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Tips for Driving in Europe

8 Tips for Driving in Europe

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I smiled as we parked our rental car amongst the tour buses at Linderhof Palace in Germany. We had just experienced the most stunning scenery and stopped whenever we pleased. Driving allows travelers to see whatever they want to see and get there quickly and efficiently. A little planning and preparation is involved, but it is worth it. Here are my tips for driving in Europe.

Avoid renting a car at the airport

After a long flight it may be frustrating to navigate to the car rental services at the airport. Take a taxi to the hotel and rent a car locally. Local rental cars will many times be less expensive than cars rented at the airport.


Rent or bring a navigation device. We used our Tom Tom. I also printed Google Maps directions for each day of travel. The Tom Tom was fairly accurate, but there were a few instances that we relied on the printed directions.

Learn to drive a manual transmission

Most European rental cars have a manual transmission (stick shift). Renting a car with an automatic transmission can be twice the cost of renting a car with a manual one. If an automatic transmission is needed, book well in advance, especially in the popular summer months. There are few cars with automatic transmissions available and they go quickly!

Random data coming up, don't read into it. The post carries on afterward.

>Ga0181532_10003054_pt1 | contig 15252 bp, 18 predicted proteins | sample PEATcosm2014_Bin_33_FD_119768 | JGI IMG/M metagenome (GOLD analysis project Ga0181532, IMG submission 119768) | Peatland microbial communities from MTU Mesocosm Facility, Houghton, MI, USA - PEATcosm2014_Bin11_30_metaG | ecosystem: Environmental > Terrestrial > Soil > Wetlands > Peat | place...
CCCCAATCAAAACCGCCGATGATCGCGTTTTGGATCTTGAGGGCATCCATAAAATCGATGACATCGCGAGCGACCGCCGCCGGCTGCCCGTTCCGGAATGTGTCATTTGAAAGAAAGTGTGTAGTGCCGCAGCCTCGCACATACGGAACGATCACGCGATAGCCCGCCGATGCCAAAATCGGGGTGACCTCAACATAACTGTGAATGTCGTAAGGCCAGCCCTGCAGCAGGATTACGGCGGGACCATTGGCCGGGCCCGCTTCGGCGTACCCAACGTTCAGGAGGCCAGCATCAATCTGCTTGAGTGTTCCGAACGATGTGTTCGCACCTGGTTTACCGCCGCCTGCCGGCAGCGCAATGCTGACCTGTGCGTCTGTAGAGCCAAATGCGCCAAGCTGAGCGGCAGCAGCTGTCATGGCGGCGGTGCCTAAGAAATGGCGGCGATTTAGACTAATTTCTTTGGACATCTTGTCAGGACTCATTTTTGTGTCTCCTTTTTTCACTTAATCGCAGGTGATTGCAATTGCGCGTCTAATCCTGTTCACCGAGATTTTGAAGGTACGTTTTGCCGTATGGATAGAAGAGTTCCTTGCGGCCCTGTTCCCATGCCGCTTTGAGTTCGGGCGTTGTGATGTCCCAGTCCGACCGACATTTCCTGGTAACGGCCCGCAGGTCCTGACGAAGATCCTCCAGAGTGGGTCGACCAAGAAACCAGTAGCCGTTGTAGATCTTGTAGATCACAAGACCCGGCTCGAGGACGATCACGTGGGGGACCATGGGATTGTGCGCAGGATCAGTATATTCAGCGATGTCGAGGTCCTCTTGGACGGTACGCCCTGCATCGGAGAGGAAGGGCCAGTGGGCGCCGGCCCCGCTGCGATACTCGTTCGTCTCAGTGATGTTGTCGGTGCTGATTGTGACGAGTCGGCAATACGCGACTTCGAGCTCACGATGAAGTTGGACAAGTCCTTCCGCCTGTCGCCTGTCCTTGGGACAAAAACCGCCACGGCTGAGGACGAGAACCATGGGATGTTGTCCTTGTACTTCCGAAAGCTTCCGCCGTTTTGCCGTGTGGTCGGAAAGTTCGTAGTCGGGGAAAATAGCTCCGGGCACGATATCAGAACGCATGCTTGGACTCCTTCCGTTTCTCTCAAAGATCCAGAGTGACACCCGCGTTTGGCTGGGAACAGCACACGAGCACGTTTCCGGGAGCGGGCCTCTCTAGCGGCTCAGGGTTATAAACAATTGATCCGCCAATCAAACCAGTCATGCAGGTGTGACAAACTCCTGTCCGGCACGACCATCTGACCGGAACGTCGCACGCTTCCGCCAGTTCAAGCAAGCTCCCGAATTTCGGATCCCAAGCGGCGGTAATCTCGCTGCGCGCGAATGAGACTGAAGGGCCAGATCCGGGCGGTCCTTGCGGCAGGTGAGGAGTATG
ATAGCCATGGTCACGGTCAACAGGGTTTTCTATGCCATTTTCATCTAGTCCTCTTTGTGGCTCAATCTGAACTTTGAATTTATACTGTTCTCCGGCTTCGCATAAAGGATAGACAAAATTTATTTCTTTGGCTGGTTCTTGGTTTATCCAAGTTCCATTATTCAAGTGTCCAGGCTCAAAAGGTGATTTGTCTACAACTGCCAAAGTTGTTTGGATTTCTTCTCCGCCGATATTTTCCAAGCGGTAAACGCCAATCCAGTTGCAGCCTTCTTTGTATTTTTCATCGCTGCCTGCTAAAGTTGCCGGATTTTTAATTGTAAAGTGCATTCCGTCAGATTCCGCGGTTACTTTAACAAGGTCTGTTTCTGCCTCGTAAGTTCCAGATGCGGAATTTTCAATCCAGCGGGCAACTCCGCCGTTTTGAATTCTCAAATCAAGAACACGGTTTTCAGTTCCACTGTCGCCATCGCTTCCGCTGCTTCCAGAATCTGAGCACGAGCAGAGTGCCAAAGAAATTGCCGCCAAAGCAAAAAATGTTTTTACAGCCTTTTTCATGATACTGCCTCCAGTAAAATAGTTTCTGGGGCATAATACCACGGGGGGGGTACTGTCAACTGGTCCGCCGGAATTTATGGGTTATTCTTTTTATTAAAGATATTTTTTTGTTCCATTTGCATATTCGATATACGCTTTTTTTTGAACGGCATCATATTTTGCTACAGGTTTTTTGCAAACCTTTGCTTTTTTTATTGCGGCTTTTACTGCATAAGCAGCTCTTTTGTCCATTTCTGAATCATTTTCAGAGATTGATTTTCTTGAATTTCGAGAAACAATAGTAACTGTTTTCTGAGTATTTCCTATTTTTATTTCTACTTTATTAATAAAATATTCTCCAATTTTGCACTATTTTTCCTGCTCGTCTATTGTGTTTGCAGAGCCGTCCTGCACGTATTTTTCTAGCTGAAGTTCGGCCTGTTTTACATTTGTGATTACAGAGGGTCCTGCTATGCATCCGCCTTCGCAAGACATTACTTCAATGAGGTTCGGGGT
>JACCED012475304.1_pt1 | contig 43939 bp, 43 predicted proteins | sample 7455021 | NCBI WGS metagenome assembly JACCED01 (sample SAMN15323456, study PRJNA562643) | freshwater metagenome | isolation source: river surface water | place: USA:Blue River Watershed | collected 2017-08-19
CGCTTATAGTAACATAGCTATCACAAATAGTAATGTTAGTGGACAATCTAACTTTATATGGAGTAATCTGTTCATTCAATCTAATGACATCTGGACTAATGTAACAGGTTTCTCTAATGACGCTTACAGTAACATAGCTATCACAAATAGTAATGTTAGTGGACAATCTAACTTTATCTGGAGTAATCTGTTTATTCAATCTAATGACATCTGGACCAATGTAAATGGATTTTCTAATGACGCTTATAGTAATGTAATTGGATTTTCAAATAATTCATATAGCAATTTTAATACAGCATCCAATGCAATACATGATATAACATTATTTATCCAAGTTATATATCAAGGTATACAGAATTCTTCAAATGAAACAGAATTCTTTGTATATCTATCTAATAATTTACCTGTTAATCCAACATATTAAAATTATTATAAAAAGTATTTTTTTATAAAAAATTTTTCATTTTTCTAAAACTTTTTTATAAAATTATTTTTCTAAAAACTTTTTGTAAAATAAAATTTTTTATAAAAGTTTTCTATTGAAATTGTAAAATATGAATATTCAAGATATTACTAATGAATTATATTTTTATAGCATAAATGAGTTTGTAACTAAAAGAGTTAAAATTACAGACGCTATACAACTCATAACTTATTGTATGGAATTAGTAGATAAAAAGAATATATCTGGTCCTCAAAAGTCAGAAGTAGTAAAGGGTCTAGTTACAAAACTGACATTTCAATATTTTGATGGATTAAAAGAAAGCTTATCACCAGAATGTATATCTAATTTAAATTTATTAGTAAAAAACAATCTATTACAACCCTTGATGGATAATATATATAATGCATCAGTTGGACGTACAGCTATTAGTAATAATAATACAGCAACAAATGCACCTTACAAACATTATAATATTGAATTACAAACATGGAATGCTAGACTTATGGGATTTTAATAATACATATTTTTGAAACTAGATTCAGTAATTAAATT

Choose the size of the car wisely

European cars are small. Small cars are perfect for navigating Europe’s small streets and providing low fuel costs, but if you’re traveling with a lot of luggage, it may not fit in a smaller car. We rented a Compact class car, and we were just able to fit our four carry-on bags in the trunk.


Have all of your documents ready before going to the rental counter. We rented our car in Italy, and Hertz required our passports and an International Driving Permit. My husband purchased an International Driving Permit from AAA before leaving home. The fee is $15 and AAA membership is not required to purchase the license.

Learn the road signs

All of Europe uses the same simple road signs. Familiarize yourself with the signs before traveling. My kids quickly learned what Ausfahrt meant and used it frequently for the rest of the trip.

Don’t use the car for city centers

It is not recommended to drive in large European cities. Many cities centers allow local traffic only, and you can be fined for driving into certain areas. Park the car and use public transportation or taxis.

Expect to pay via tolls or vignettes

Germany’s famous Autobahn is a free expressway, but in much of Europe there is a charge for driving on a expressway. Countries such as Italy, France, and Spain will charge a toll based on the distance driven. Switzerland and Austria don’t use toll booths, but instead require drivers to buy a permit sticker called a vignette. Stickers can be purchased at border crossings or gas stations.

My kid’s favorite part of driving was going into the gas stations and convenience stores in each country. We stopped at restaurants most tourists never see. Driving through Europe was definitely an adventure, and I recommend it!

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Tricia lives in Phoenix with her husband, 14 year-old daughter and 12 year-old son. She is a special education teacher for elementary students. Her family’s favorite memories…

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